Roy Ngerng to pay PM $150k
BLOGGER Roy Ngerng was ordered by the High Court yesterday to pay Prime Minister Lee Hsien Loong $150,000 for defamation.
The amount comprises $100,000 in general damages and $50,000 in aggravated damages.
Justice Lee Seiu Kin, in a 73-page decision, said Mr Ngerng's conduct had been malicious and that it was likely he "cynically defamed" Mr Lee to increase viewership of his blog, The Heart Truths.
"As is apparent from recent events in this region, an accusation that one has criminally misappropriated monies paid by citizens to a state-administered pension fund is one of the gravest that can be made against any individual, let alone a head of government," said Justice Lee.
"Such accusations, striking at the heart of one's personal integrity, can severely undermine the credibility of the target," he added.
The act of publishing on his blog the initial Letter of Demand sent by Mr Lee's lawyers served to increase the reach of the defamatory material and the likelihood of its republication, the judge said.
Further, the articles and e-mail messages that Mr Ngerng wrote after he had apologised to Mr Lee would appear to a disinterested observer that he was not contrite, the judge said.
These seemed to suggest that Mr Lee was "using the present suit not just to vindicate his reputation but to quell political dissent, or even to prevent investigation into the mismanagement (dishonest or otherwise) of the CPF (Central Provident Fund) monies".
Justice Lee had held in November last year that Mr Ngerng's post suggested that Mr Lee had misappropriated Singaporeans' CPF savings, as Mr Ngerng had likened the Prime Minister to City Harvest Church leaders, who were at the time facing prosecution for alleged misuse of $50 million in church funds.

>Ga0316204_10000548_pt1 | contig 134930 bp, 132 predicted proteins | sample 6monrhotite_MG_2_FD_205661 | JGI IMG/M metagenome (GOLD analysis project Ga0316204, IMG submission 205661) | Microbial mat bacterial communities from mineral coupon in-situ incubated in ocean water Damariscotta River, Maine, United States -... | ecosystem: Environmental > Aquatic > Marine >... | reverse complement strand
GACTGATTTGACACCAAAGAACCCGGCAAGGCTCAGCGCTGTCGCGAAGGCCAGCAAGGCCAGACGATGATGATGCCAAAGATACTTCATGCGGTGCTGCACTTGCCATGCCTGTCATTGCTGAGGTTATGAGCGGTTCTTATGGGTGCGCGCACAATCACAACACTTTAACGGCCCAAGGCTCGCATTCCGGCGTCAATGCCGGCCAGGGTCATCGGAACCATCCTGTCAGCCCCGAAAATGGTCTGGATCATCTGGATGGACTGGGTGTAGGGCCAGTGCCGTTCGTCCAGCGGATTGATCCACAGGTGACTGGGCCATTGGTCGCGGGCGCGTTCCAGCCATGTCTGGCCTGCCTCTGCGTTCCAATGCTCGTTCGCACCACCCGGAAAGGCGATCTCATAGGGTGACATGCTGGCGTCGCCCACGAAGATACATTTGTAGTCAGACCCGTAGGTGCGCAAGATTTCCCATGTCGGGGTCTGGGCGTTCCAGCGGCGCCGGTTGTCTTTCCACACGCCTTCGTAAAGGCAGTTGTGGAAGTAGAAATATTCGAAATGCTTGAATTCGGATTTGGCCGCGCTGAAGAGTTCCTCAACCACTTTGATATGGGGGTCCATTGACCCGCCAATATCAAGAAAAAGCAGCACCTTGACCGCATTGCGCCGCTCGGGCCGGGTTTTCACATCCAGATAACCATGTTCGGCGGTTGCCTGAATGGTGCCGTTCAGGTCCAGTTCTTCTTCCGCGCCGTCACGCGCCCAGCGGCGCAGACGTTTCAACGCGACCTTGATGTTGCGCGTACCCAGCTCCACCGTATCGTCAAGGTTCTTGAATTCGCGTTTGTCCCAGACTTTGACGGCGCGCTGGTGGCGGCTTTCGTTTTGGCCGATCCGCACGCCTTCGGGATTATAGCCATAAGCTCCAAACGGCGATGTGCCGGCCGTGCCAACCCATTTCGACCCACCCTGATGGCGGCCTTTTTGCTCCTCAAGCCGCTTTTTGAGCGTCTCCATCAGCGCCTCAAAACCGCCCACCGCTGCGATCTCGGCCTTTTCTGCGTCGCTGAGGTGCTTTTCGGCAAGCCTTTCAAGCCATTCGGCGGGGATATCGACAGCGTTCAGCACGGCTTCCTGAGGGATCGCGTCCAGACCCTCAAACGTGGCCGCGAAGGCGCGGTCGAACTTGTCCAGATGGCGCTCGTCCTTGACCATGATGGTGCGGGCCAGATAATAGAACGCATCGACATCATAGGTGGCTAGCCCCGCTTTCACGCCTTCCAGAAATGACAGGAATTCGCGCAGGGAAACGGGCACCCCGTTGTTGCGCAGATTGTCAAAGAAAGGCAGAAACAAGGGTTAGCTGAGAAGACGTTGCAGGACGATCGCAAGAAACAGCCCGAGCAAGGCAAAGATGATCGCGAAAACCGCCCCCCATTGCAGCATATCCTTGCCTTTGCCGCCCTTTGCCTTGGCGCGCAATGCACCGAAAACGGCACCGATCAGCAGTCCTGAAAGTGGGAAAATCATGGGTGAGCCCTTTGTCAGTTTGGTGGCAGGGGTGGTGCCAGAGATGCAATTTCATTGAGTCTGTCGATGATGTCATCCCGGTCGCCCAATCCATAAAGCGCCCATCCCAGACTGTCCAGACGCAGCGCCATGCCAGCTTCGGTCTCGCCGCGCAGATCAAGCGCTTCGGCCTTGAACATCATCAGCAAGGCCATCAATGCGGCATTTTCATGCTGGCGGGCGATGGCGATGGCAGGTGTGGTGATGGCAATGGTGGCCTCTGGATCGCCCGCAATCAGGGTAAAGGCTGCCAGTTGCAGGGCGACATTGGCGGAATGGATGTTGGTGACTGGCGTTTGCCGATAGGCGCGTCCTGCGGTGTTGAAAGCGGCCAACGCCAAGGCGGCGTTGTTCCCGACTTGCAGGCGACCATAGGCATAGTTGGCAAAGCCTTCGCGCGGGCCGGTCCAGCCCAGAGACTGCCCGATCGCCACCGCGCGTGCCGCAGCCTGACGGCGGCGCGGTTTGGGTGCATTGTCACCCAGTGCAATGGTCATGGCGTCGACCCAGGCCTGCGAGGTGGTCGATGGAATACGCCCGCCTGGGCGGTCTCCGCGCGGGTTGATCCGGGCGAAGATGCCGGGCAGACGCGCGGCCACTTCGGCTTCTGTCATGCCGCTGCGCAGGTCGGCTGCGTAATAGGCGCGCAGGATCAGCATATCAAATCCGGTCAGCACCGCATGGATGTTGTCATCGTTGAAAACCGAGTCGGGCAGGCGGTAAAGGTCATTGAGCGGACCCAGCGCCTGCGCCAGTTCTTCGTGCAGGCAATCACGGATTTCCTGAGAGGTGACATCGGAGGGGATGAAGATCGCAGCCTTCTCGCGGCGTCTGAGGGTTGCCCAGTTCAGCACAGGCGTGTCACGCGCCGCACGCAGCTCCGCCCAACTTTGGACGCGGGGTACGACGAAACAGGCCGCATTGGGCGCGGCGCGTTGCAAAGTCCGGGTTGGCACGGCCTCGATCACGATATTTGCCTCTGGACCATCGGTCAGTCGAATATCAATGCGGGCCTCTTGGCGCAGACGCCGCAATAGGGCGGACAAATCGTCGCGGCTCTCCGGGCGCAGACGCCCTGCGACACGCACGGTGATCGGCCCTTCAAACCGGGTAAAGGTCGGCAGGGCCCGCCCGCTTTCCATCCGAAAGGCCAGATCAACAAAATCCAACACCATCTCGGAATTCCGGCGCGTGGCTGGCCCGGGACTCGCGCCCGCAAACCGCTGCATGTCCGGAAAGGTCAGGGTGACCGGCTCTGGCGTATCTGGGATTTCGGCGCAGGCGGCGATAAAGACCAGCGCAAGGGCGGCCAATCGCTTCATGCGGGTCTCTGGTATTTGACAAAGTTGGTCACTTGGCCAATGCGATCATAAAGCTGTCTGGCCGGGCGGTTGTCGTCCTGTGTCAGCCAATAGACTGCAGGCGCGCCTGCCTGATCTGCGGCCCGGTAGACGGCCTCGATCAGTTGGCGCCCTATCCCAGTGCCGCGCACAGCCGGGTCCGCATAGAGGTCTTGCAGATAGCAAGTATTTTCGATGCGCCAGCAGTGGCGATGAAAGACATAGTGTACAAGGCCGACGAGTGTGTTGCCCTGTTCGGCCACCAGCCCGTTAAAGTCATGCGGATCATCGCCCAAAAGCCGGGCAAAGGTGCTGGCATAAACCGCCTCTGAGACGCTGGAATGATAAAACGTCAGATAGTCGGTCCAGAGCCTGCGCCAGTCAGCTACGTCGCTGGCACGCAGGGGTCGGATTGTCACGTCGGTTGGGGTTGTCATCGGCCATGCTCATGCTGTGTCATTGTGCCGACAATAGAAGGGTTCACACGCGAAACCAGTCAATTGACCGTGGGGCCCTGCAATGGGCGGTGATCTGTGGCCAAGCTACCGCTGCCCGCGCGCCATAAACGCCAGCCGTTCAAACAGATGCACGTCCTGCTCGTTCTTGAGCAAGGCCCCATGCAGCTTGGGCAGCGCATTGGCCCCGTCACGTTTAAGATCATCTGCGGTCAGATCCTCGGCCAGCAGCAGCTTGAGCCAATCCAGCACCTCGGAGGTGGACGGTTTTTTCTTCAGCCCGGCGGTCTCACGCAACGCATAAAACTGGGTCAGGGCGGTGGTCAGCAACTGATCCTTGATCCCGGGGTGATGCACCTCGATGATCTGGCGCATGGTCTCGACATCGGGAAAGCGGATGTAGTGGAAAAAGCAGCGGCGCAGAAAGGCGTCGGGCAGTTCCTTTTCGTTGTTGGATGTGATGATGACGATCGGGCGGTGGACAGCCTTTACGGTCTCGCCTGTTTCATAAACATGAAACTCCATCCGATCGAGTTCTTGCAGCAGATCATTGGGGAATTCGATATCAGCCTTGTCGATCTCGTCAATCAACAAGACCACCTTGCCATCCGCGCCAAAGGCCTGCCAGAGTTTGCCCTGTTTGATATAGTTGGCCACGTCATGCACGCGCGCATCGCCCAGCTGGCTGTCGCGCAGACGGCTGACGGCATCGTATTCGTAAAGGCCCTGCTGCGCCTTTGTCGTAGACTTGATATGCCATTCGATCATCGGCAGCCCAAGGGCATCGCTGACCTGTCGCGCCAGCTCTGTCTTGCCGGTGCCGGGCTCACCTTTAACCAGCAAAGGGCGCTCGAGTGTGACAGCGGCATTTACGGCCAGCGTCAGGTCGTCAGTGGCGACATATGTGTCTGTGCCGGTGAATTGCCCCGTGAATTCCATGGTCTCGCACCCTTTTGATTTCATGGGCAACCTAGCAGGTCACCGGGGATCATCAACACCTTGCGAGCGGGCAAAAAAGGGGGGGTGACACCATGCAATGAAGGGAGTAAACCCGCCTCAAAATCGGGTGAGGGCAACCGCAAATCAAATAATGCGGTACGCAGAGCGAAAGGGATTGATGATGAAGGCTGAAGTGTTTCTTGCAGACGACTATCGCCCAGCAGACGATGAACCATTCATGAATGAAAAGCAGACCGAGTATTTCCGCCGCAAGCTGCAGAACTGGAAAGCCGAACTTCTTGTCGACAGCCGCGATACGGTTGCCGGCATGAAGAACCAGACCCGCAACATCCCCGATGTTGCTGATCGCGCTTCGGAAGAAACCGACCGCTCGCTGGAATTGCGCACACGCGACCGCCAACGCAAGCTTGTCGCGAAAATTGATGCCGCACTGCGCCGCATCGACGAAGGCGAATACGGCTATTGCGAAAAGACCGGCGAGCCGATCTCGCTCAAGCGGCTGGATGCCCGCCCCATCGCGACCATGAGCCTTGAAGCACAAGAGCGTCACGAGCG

While the damages awarded to a prime minister for libel have been in excess of $300,000 in the last 20 years, Justice Lee noted that damages should also be commensurate with the standing of a defamer.
In this case, he said, "a substantial reduction" was appropriate given Mr Ngerng's relatively modest standing.
He said the popularity of Mr Ngerng's blog is "not necessarily indicative" of his credibility. Despite Mr Ngerng's portrayal of himself as "the voice of truth" and having a significant standing among Singaporeans, the judge found that there was "nothing to show" he had enjoyed such standing.
"Notwithstanding his attempts to fashion himself as an investigative journalist of sorts, the defendant has never sought to conceal the fact that he is merely an ordinary citizen writing on his personal blog," said Justice Lee. "There was no pretence that he had any information that others were not privy to that would have lent credence to his allegations."
Mr Lee's press secretary Chang Li Lin said in response to media queries that Mr Lee accepts the judgment and award of the court.
Mr Ngerng, who is now a freelance photographer and videographer, told The Straits Times that he will be consulting his lawyer George Hwang on his next steps, including whether to appeal the quantum of damages.
Mr Hwang had initially represented Mr Ngerng in this case, but was discharged weeks before the July hearings.
Mr Ngerng added: "At this point, I have put this case behind me and am trying to move on with my life."